By David Njagi
After causing a financial stir in the local scrap metal market, the far East appears to be eyeing Africa’s electronic waste, and Kenya is not likely to escape their corporate drool.
Scramble for what is now internationally referred to as ‘urban mining’, or scavenging for precious metals, such as iridium and gold is already causing a stink among the two leading destinations, Japan and China, as their traditional source markets continue to shrink.
Local dealers have not missed this emerging niche market, and some like mobile phone service provider, Safaricom, are reaching out with an electronic waste recycling programme.
This follows the recent mobile phone switch off directive by the government, which rendered hundreds of handsets dysfunctional.
Safaricom is cleaning the environment of the gadgets through a new initiative which provides disposal bins for waste such as old phones, chargers, batteries, toys, laptops and music players.
“The project will disassemble the gadgets and use what can be recycled locally to make plastic chairs and poles,” says Sanda Ojiambo, the head of corporate responsibility at the company.
What cannot be recycled locally will be shipped out of the country to other partners to be disposed in an environmentally friendly way, she says.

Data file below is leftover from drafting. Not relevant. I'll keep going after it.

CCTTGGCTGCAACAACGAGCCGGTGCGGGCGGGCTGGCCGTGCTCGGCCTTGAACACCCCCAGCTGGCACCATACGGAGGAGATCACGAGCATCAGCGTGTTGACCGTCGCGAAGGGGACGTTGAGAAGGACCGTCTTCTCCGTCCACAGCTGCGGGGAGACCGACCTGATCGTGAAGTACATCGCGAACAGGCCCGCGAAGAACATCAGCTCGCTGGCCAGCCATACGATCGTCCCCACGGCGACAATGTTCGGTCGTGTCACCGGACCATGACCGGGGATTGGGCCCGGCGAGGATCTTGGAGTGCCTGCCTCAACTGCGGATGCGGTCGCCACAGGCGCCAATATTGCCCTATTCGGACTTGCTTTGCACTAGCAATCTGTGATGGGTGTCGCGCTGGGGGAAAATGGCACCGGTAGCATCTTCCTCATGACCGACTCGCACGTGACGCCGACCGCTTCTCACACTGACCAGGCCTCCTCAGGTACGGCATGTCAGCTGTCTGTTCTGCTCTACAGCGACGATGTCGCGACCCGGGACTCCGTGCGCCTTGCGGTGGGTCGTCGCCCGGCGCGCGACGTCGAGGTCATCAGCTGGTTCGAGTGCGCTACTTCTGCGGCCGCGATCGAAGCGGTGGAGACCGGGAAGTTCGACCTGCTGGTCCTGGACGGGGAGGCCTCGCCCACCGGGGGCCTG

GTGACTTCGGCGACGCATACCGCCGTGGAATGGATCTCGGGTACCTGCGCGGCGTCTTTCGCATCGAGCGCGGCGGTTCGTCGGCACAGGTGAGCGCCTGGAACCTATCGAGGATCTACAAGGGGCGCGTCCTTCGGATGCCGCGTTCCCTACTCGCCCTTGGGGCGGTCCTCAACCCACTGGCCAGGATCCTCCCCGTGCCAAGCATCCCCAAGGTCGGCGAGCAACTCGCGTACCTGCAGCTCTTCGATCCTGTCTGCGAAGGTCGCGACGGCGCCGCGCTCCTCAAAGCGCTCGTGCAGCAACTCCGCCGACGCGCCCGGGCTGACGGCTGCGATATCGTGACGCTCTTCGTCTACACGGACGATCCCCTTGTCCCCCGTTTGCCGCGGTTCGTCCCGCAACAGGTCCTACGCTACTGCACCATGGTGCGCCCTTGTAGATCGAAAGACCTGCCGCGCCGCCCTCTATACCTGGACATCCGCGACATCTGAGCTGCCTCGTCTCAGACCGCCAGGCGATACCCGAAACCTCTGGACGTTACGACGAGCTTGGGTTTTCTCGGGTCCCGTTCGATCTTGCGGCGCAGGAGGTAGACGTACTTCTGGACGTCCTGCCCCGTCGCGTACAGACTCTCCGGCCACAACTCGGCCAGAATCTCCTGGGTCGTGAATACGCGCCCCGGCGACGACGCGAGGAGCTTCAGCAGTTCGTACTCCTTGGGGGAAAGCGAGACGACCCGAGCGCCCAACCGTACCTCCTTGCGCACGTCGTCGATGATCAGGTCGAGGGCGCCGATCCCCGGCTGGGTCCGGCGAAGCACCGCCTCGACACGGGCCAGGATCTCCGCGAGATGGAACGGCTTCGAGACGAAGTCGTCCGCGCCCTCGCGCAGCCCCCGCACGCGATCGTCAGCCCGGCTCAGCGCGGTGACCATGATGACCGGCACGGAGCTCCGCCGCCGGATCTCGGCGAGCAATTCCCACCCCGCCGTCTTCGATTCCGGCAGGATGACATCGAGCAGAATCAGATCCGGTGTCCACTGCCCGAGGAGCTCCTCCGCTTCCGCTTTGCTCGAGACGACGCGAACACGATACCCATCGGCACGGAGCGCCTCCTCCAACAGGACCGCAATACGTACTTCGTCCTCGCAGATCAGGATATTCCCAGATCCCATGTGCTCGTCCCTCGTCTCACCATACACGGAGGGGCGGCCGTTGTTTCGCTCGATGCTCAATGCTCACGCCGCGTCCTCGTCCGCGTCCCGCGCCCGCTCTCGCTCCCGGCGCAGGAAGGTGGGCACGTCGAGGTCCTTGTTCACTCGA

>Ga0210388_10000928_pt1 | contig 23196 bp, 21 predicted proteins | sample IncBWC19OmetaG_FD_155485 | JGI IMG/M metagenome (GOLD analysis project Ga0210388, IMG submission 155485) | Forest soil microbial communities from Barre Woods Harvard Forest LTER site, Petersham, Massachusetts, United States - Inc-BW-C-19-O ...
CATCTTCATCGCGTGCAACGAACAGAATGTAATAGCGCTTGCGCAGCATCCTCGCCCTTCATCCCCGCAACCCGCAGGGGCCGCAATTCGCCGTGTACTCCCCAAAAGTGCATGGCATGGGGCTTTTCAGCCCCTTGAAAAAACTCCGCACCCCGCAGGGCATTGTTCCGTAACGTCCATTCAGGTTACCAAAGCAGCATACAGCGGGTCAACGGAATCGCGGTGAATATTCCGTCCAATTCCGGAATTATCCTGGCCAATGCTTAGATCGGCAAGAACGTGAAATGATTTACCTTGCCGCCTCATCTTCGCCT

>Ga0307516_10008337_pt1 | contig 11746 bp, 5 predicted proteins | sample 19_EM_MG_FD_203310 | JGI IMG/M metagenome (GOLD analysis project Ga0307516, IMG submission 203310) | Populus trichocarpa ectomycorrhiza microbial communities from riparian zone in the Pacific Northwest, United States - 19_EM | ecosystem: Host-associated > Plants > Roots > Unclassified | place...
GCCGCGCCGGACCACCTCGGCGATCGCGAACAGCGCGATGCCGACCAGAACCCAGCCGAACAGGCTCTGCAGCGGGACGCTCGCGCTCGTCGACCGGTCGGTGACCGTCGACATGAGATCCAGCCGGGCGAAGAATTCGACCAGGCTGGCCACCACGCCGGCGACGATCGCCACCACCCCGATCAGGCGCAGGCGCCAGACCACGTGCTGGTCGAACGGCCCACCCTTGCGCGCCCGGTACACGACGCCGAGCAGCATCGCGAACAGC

According to a 2009 United Nations Environmental Programme (UNEP), electronic waste in Kenya account for 17,000 tonnes, where 150 tonnes are disposed mobile phones.
Europe too appears to be growing claiming its turf with for instance, China’s increasing appetite for electronic waste as the world metal prices skyrocket.
It is now emerging that damaged cell phones are artificial deposits for precious metals such as gold, silver, copper, iridium, indium and a host of other metals that are reportedly in short supply at the world market.
Cell phone vendors say that this type of investment remains highly untapped, as most damaged mobile phones end up in popular waste dumping sites such as the Dandora landfill.
Safaricom chief executive officer Bob Collymore confirms that the Nokia brand vendors are engaged in mobile phone waste recycling.
But the country office for the Erickson company could not comment about the emerging market for cell phones, although officials confirmed that the damaged products are ferried back to Sweden.
Experts however point out that aircraft and ship building consume most of the world metals in supply, although space and nuclear science too are reportedly eating into the world’s metal deposits.
Studies of the current world prices for some of the precious metals revealed that they have in the last few years been hitting record highs, with gold scoring as one of the most demanded, yet undersupplied metal.
According to a study conducted by a Japanese based recycling firm, Yokohama Metal Co Ltd, a tonne of ore from a goldmine produces just five grams ( about 0.18 ounce) of gold, while a tonne of discarded mobile phones can yield 150 grams (about 5.3 ounces) or more.
The same volume of discarded mobile phones, says the study, also contains around 100 kilograms (about 220 lb) of copper and 3 kilograms (about 6.6 lb) of silver, among other metals.
Although the push for electronic waste recycling by environmentalists was at first met with a lot of dissent by corporate organizations, it is now emerging that this type of investment could attract lots of potential from both the low and high end markets.